by Tyler Stovall ‧ RELEASE DATE: Dec. 4, 1996
An engaging chronicle of African-American life in Paris since the dawn of the Jazz Age. Josephine Baker, Sidney Bechet, Richard Wright, James Baldwin: Stovall (History/Univ. of Calif., Santa Cruz) tells his story primarily through mini-biographies of such figures and their confederates. He opens by contrasting painter Henry Ossawa Tanner, who had thrived in France for decades, isolated from fellow African-Americans, with the black soldiers who found Paris a revelation when they came over during WW I. Stovall describes how the freedom and respect afforded them in France inspired veterans and other African-Americans to emigrate. The French jazz craze attracted many musicians and entertainers, among them Baker, Bricktop (Ada Louise Smith), and Bechet. Stovall recounts the important Parisian sojurns of Langston Hughes, Claude McKay, and other Harlem Renaissance literary figures and painters. The Second World War forced African-Americans to flee but brought in its wake the cosmopolitan Paris of the 1950s, where Wright, Baldwin, Chester Himes, and many other American blacks thrived while African-American politics cross-pollinated with postcolonial movements. The civil rights movement in America, and France's bloody colonial war in Algeria, changed the equation for black expatriates, making the Parisian sojurn less attractive. Baker's death in 1975 marked the end of an era. But the Parisian African-American colony has persisted, encompassing latter-clay radicals like Eldridge Cleaver as well as professionals quietly making a living abroad. Stovall is at his best when synthesizing the stories of the expatriates to demonstrate that, despite their individual achievements, ""their most significant accomplishment was a collective one, the recreation of black American culture abroad."" Stovall's main fault is that he is too modest: His adroit, responsible handling of this saga licenses him to state more forcefully his conclusion that this ""flowering of black life free from the constraints of racism . . . has much to teach us in the United States.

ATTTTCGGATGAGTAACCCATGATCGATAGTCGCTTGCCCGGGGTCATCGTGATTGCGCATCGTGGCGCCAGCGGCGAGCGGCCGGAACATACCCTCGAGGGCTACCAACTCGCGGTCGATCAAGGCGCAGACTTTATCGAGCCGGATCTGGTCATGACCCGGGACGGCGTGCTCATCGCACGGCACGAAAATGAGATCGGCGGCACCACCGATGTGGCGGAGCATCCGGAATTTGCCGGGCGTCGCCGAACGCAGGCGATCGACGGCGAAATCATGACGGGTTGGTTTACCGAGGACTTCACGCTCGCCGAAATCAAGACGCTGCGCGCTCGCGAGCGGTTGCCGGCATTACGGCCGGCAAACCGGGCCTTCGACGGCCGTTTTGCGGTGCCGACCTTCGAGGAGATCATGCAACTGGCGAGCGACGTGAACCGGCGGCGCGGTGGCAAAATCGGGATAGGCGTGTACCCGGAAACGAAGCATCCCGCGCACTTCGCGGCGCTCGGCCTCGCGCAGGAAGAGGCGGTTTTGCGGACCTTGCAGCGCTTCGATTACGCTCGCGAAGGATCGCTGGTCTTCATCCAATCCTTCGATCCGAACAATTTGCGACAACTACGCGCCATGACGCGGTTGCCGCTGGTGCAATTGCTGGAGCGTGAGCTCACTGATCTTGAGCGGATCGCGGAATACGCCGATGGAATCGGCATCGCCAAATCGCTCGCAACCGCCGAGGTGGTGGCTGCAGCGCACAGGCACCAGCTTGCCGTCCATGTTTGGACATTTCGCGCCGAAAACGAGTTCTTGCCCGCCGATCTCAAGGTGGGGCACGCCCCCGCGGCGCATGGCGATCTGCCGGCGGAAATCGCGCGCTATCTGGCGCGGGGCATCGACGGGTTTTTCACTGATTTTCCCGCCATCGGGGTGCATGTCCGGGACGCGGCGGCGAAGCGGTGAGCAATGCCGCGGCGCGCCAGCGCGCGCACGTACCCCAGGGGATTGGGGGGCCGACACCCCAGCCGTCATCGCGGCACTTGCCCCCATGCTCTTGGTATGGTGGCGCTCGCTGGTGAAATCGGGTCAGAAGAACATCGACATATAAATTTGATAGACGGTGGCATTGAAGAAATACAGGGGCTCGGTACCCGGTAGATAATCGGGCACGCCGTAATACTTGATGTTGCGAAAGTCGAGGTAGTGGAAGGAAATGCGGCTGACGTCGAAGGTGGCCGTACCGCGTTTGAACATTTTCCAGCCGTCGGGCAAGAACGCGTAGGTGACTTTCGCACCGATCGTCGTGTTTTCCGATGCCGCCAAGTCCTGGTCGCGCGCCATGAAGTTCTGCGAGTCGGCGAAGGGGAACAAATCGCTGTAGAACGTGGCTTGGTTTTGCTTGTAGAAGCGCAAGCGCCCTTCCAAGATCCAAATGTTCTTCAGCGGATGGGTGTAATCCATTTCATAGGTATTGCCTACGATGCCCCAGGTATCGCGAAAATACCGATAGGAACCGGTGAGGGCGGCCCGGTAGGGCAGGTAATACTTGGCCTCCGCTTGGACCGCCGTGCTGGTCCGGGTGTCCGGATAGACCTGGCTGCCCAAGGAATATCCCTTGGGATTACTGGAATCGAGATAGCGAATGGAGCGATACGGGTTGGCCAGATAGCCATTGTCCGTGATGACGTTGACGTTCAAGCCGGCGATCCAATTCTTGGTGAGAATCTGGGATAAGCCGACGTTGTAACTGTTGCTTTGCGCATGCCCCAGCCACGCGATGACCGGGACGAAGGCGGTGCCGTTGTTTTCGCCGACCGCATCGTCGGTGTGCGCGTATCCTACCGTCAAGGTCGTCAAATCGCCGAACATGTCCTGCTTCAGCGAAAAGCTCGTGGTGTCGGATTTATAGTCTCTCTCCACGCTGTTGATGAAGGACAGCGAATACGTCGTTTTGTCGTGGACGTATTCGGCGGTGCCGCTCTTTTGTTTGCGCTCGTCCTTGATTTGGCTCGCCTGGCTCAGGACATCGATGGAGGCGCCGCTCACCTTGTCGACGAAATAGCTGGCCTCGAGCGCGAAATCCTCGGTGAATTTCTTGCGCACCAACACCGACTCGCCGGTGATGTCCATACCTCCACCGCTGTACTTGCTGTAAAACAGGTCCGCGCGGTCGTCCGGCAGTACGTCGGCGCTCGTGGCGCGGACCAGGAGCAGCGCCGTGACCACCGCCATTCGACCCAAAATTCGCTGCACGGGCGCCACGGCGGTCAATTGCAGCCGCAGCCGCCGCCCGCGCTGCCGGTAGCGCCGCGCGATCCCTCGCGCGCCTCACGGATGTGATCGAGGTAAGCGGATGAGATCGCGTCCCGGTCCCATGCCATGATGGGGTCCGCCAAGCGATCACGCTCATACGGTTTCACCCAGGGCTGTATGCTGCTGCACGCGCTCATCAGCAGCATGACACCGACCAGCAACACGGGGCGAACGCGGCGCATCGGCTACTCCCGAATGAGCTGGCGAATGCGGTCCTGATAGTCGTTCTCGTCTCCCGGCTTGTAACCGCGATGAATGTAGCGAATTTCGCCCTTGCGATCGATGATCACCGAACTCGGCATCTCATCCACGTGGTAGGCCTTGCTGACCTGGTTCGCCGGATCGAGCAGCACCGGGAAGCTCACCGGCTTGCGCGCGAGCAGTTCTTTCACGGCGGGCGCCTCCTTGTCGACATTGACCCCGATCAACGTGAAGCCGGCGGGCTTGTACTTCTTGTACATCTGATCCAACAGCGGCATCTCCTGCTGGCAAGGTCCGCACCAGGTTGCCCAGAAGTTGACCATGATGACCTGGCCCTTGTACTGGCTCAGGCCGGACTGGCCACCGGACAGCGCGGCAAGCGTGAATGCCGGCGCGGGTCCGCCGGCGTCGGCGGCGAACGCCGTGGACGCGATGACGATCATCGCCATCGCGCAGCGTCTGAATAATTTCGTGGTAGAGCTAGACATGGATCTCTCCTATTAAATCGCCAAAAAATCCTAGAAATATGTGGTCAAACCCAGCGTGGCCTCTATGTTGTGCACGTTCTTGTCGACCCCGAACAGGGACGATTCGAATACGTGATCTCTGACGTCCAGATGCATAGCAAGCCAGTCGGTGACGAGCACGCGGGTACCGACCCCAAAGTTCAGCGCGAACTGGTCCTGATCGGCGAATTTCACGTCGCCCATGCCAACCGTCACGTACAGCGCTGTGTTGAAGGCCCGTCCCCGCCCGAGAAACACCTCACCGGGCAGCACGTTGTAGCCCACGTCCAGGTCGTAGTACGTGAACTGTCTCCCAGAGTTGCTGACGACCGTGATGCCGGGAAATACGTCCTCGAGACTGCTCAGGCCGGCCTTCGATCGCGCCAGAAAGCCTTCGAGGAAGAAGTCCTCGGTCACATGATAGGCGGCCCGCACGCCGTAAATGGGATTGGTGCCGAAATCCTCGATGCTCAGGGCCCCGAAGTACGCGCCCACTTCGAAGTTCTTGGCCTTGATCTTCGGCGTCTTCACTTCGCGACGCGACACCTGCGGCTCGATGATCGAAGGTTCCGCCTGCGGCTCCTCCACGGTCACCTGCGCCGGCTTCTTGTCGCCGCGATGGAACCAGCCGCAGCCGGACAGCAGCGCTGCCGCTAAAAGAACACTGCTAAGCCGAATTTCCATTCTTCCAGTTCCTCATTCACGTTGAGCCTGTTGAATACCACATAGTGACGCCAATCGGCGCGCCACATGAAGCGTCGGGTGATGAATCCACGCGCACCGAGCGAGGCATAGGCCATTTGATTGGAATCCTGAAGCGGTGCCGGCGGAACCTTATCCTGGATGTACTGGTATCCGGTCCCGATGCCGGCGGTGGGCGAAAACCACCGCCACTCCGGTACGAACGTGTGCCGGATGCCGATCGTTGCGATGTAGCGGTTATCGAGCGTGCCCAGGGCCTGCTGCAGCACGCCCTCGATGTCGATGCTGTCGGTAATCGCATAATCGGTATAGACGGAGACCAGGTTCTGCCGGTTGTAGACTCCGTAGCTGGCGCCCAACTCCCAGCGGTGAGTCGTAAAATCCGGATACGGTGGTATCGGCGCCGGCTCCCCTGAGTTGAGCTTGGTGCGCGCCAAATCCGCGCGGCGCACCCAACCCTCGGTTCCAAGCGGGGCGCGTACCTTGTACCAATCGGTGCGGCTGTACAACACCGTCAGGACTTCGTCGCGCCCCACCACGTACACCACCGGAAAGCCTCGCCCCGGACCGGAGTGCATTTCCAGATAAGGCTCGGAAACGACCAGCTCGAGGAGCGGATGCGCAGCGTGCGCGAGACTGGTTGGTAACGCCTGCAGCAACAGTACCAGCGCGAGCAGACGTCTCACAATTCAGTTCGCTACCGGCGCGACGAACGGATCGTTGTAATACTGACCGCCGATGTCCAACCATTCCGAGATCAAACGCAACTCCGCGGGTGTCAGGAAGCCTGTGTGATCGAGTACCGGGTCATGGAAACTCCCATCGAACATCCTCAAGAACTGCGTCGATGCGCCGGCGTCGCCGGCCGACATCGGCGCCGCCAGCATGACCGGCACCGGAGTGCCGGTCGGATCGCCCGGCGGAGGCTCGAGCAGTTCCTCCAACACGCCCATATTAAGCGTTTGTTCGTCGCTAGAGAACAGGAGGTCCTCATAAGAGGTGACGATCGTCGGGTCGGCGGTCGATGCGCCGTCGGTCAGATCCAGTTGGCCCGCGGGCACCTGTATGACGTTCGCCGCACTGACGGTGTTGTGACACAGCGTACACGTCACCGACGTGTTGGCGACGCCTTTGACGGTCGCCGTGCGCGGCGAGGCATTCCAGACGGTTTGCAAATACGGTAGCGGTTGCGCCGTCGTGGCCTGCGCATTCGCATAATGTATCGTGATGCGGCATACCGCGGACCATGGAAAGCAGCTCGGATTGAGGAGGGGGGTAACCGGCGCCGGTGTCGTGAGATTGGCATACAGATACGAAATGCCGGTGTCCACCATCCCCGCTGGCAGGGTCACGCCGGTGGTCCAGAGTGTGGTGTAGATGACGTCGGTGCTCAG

Pub Date: Dec. 4, 1996
Page Count: 288
Publisher: Houghton Mifflin
Review Posted Online: N/A
Kirkus Reviews Issue: Nov. 15, 1996
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